The Microsoft team tasked with building Windows 8 has published a blog post with various user suggestions they’ve decided to implement in the OS. A big thing they’re focusing on is file management — something that isn’t usually touted as a “feature” but is important in day-to-day computer usage. One useful improvement is having the OS read the EXIF data in JPEG photos to automatically present the correct orientation. Read more…
For his project Lightscapes by photographer James Reeve photographed cities at night, and then stripped away everything but the lights and windows. The technique turns both buildings and cityscapes into “anonymous patterns of light”. Read more…
Photographer Anne-Laure House photographs illuminated windows at night in cities around the world, and arranges them into beautiful collages. She writes,
At nightfall, the windows of the flats that are lit up attract more attention than the façade of the buildings that frame them. Lit interiors become real tableaux vivants. The interior takes precedence over the exterior, and we can glimpse moments of people’s intimate lives. I am not actually interested in their intimacy as such, but rather by the space itself – the warmth of a particular light, the twinkling of a Christmas garland or the shimmering glow of a television, the corner of a painting. All these details stir my imagination and inspire my work. When I gaze at these windows, I like to tell myself a story. I capture these intimate moments and build my own structures.”
The collage above shows windows seen in New York City. Read more…
Great news for PC users: Microsoft has finally released a free codec pack for Windows Vista and Windows 7 that allows you to view and work with the RAW files of more than 120 different cameras directly in Windows Explorer. Simply download and install the codec pack to get started.
If you have an instant camera, have you ever tried taking digital photos of the prints right after you made them? For his series titled “Instax Windows“, Shawn McClung carries around a digital camera and snaps a digital photo of his Fuji Instax prints right after they’re taken, with the scene in the print lined up with the real world. Read more…
French company Oloneo has just released a free beta for their product, PhotoEngine. The software is a straightforward HDR creator and non-destructive editor that allows you to quickly merge HDR photos. Additionally, it has features that can adjust specific light sources in the photo, to change the white balance or the exposure. This could come in handy when shooting HDR frames that have a variety of different light sources with different temperatures.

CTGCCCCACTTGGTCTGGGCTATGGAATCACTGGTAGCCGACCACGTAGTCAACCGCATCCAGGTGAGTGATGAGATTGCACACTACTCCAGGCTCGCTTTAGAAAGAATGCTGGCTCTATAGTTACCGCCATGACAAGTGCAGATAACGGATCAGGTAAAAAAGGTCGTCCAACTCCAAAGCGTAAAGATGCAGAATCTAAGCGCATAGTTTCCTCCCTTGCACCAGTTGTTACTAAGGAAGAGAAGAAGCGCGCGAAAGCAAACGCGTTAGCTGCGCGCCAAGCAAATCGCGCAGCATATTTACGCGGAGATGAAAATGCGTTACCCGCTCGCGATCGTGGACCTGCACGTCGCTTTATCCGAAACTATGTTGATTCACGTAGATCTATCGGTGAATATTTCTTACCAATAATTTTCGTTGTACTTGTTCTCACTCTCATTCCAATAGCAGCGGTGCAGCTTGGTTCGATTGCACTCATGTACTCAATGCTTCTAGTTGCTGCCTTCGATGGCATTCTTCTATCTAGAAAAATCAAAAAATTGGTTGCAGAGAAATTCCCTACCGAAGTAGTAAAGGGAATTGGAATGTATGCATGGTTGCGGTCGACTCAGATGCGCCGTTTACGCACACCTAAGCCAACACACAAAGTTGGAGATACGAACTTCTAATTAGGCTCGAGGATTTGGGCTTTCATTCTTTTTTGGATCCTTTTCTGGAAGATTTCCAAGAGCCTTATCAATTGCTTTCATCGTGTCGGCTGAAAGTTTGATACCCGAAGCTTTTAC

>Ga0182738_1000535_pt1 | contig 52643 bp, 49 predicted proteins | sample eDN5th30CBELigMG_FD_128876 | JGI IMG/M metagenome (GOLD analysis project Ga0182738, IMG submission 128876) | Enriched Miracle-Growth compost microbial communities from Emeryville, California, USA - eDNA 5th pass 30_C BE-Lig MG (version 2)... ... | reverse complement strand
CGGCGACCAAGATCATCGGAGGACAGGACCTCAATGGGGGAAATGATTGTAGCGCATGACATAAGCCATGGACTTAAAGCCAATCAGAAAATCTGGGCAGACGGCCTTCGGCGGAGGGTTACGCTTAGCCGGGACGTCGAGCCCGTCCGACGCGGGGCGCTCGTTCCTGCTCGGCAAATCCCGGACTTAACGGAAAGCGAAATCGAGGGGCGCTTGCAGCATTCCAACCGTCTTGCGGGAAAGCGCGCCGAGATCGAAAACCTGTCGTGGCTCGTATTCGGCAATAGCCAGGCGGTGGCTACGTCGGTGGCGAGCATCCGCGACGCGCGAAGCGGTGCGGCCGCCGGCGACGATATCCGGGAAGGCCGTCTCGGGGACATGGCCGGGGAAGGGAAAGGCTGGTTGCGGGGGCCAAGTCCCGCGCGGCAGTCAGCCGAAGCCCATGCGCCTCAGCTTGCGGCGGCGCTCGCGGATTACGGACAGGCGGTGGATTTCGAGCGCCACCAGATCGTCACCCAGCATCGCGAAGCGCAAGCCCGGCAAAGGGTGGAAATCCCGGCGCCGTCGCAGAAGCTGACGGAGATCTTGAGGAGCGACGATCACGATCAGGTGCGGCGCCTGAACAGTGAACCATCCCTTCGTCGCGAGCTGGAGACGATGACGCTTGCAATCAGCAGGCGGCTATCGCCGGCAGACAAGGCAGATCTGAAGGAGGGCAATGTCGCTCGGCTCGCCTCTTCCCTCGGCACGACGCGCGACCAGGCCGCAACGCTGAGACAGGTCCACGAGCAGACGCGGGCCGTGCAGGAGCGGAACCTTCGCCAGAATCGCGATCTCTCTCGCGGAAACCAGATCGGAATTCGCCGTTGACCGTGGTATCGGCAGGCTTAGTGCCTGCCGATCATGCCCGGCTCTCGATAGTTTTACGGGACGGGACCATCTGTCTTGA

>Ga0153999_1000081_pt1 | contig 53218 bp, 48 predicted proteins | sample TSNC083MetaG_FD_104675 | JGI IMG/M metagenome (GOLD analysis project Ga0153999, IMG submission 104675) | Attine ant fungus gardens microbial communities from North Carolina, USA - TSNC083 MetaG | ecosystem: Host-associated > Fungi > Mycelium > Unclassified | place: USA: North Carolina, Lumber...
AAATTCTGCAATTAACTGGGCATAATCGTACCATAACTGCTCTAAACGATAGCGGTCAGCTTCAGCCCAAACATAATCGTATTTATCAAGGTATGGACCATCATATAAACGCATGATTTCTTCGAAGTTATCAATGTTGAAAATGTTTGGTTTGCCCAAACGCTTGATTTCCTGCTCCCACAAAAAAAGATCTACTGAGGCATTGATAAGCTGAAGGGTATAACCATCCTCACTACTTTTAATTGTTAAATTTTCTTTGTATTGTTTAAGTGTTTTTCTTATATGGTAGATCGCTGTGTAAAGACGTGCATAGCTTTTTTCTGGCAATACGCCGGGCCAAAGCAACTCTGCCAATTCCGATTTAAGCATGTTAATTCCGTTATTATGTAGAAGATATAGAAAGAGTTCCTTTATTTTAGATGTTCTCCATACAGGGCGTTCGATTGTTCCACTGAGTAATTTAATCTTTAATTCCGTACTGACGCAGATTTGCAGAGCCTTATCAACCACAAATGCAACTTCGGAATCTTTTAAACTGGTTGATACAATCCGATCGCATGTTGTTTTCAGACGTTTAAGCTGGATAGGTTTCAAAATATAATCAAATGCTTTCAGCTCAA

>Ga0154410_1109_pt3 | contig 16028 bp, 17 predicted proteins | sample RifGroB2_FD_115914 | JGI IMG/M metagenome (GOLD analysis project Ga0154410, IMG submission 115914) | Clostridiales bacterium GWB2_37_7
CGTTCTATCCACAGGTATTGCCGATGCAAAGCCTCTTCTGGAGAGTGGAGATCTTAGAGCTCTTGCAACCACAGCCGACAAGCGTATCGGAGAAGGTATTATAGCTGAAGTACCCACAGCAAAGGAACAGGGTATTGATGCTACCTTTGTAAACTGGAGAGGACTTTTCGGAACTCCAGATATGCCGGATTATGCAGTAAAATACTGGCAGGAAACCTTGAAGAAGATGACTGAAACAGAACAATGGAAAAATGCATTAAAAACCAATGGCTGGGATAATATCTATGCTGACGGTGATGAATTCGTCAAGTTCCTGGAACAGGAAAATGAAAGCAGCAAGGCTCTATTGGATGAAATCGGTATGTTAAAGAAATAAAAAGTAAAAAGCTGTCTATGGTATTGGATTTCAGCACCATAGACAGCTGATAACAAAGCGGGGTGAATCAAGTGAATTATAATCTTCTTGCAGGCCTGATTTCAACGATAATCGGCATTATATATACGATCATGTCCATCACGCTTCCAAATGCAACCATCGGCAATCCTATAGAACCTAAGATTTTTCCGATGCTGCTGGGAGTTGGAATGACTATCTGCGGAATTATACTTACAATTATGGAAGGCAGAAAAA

Microsoft is adding a boatload of new features to its Windows Live Essentials suite of free applications (for Windows users), and one of the features to appear in Windows Live Photo Gallery caught our eye. It’s called Photo Fuse, and what it does is take a number of similar photographs and allow you to choose the best parts of each one to include in the final photo.
For example, if you take a number of group shots, you can combine only the faces that are smiling and not blinking. What’s more, the resulting photograph is quite seamless, and reminds us of the Content Aware Fill feature of Photoshop CS5.
TechCrunch editor Michael Arrington had a chance to sit down with Brian Hall (GM at Microsoft), and recorded the following demonstration of the technology:
Keep your eyes peeled — the new features won’t be appearing in the suite for another few weeks. Now if only Microsoft would include a Content Aware Fill-type feature as well…
If you’re not naturally an organized person, then figuring out where certain photos are on your computer or external hard drive might be a pain. Adebis Photo Sorter [now defunct] is a free Windows program that uses the EXIF data in image files to automatically rename and/or organize your image files in a new directory, leaving the originals untouched. It supports pretty much all the popular image formats, from JPEG to Raw image formats, and can even help you include EXIF data in the new filenames.
This past week we ran a poll asking our readers what operating system they mainly use. Here are the results:
481 votes were for a Windows OS compared to 606 for a Mac OS. This means roughly 49% of our readers who decided to vote use Macs, while 39% use some form of Windows.
Assuming that most people who took the time to vote in our poll are fairly serious about photography (we’re a photography blog, after all), we can say this poll is a glimpse at operating system choices among photographers.
Now lets take a look at what Google Analytics tell us about the OS breakdown of our visitors:
This takes into account all of our visitors, regardless of whether or not they vote. Since this includes loyal readers as well as people who simply pass by, the average interest in photography is probably much less than those who chose to vote. Windows leads 66% to Mac’s 29%.
Thus, Mac jumps from having a 5.9% market share in the general population to 49% among photographers. If we were a blog read only by professional photographers, I’d expect the percentage to be even higher.
Photo Magician is a free and lightweight (less than 1MB) program for Windows that allows you to batch convert a directory of photographs. It’s similar in functionality to Photoshop’s “Image Processor” feature, with one difference being you can’t select the output quality like you can using Photoshop.
The program also features a “Quick Convert Mode”, which minimizes the program to a little box onto which you can drag and drop folders of images. If you’ve been looking for a quick way to resize images in Vista (like the Image Resize PowerToy allowed you to do in XP), then you might want to check out this program.